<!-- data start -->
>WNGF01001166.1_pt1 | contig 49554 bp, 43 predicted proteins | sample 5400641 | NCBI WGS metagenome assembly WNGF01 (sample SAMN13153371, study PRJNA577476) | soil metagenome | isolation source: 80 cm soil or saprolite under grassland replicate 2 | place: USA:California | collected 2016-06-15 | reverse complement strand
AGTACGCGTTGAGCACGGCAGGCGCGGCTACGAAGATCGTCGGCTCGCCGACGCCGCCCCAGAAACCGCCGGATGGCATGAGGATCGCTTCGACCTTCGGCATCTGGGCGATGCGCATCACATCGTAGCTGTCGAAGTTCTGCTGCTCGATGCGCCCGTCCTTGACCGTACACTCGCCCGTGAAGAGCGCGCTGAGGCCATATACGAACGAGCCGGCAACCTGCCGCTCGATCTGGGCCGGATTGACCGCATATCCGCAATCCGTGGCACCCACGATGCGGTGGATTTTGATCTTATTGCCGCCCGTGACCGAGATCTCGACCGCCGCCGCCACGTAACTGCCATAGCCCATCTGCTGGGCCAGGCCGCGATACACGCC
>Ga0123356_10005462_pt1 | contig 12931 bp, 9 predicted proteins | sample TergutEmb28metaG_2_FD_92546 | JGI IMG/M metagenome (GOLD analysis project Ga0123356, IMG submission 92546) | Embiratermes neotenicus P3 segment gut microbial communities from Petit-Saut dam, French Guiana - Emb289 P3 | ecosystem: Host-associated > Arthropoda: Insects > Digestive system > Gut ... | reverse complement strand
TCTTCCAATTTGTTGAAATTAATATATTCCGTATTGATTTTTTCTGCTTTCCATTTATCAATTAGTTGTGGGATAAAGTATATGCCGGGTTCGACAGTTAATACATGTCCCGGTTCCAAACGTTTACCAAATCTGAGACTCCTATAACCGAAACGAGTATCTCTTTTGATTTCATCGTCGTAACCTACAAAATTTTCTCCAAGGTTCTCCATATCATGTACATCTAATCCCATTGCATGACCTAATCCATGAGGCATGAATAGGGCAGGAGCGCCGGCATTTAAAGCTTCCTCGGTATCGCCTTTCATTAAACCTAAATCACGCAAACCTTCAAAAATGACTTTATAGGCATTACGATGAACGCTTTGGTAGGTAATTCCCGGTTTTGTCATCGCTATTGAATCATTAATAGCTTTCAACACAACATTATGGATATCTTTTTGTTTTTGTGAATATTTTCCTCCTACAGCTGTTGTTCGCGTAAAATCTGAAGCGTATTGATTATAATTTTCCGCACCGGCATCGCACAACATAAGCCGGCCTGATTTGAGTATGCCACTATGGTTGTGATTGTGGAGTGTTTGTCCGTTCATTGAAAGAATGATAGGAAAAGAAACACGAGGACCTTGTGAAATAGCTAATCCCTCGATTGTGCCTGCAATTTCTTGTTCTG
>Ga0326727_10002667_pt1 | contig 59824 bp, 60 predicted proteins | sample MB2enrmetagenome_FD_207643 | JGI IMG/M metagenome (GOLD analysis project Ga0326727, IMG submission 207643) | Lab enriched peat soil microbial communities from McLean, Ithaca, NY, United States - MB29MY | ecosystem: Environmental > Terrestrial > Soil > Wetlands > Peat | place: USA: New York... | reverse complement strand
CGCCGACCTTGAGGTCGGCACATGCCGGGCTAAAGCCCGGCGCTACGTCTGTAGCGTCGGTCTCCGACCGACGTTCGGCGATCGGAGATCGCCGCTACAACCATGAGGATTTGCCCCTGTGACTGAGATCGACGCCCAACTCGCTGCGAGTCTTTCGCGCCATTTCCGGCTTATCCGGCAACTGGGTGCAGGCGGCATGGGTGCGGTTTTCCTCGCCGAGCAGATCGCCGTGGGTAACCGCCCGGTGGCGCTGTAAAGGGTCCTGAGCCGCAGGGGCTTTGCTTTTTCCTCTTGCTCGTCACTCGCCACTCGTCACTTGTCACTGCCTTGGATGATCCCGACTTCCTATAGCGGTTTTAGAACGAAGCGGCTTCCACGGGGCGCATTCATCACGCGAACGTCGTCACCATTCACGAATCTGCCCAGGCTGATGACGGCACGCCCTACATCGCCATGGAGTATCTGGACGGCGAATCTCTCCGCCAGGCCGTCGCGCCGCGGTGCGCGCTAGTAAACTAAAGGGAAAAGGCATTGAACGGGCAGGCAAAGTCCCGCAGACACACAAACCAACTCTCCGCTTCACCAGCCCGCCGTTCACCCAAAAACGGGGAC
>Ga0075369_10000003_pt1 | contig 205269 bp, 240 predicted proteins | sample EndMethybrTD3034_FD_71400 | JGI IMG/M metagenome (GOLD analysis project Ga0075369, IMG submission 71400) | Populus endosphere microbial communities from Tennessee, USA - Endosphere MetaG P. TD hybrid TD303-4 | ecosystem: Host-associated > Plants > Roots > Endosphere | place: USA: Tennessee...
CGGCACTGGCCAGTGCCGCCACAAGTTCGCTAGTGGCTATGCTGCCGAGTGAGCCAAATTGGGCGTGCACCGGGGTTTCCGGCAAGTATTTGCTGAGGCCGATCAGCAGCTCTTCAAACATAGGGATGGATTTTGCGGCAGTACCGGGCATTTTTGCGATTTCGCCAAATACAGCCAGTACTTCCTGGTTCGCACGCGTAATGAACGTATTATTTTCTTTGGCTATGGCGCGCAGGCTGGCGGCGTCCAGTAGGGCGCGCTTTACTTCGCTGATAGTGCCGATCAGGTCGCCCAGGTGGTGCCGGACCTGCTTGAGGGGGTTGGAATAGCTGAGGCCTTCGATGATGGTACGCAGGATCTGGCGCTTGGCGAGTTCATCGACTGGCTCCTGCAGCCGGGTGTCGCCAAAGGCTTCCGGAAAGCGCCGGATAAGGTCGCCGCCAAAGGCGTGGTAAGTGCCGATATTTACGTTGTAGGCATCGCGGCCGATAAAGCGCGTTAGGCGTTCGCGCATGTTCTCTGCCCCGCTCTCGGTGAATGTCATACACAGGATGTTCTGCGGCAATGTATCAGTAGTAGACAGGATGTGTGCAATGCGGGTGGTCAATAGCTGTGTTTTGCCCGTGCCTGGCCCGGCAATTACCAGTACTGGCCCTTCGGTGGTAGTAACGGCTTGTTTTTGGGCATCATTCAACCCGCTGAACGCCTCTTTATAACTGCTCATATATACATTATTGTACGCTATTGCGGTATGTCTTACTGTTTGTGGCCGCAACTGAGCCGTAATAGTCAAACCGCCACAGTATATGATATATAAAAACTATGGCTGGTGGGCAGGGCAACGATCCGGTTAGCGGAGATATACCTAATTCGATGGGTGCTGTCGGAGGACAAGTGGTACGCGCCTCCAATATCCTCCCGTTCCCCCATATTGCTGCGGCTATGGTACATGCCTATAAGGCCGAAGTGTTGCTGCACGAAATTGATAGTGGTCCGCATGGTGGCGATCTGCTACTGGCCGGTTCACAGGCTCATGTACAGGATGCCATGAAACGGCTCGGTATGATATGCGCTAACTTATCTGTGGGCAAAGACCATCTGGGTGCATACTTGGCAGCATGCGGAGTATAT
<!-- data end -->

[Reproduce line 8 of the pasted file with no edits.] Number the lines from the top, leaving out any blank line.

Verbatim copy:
CGGCACTGGCCAGTGCCGCCACAAGTTCGCTAGTGGCTATGCTGCCGAGTGAGCCAAATTGGGCGTGCACCGGGGTTTCCGGCAAGTATTTGCTGAGGCCGATCAGCAGCTCTTCAAACATAGGGATGGATTTTGCGGCAGTACCGGGCATTTTTGCGATTTCGCCAAATACAGCCAGTACTTCCTGGTTCGCACGCGTAATGAACGTATTATTTTCTTTGGCTATGGCGCGCAGGCTGGCGGCGTCCAGTAGGGCGCGCTTTACTTCGCTGATAGTGCCGATCAGGTCGCCCAGGTGGTGCCGGACCTGCTTGAGGGGGTTGGAATAGCTGAGGCCTTCGATGATGGTACGCAGGATCTGGCGCTTGGCGAGTTCATCGACTGGCTCCTGCAGCCGGGTGTCGCCAAAGGCTTCCGGAAAGCGCCGGATAAGGTCGCCGCCAAAGGCGTGGTAAGTGCCGATATTTACGTTGTAGGCATCGCGGCCGATAAAGCGCGTTAGGCGTTCGCGCATGTTCTCTGCCCCGCTCTCGGTGAATGTCATACACAGGATGTTCTGCGGCAATGTATCAGTAGTAGACAGGATGTGTGCAATGCGGGTGGTCAATAGCTGTGTTTTGCCCGTGCCTGGCCCGGCAATTACCAGTACTGGCCCTTCGGTGGTAGTAACGGCTTGTTTTTGGGCATCATTCAACCCGCTGAACGCCTCTTTATAACTGCTCATATATACATTATTGTACGCTATTGCGGTATGTCTTACTGTTTGTGGCCGCAACTGAGCCGTAATAGTCAAACCGCCACAGTATATGATATATAAAAACTATGGCTGGTGGGCAGGGCAACGATCCGGTTAGCGGAGATATACCTAATTCGATGGGTGCTGTCGGAGGACAAGTGGTACGCGCCTCCAATATCCTCCCGTTCCCCCATATTGCTGCGGCTATGGTACATGCCTATAAGGCCGAAGTGTTGCTGCACGAAATTGATAGTGGTCCGCATGGTGGCGATCTGCTACTGGCCGGTTCACAGGCTCATGTACAGGATGCCATGAAACGGCTCGGTATGATATGCGCTAACTTATCTGTGGGCAAAGACCATCTGGGTGCATACTTGGCAGCATGCGGAGTATAT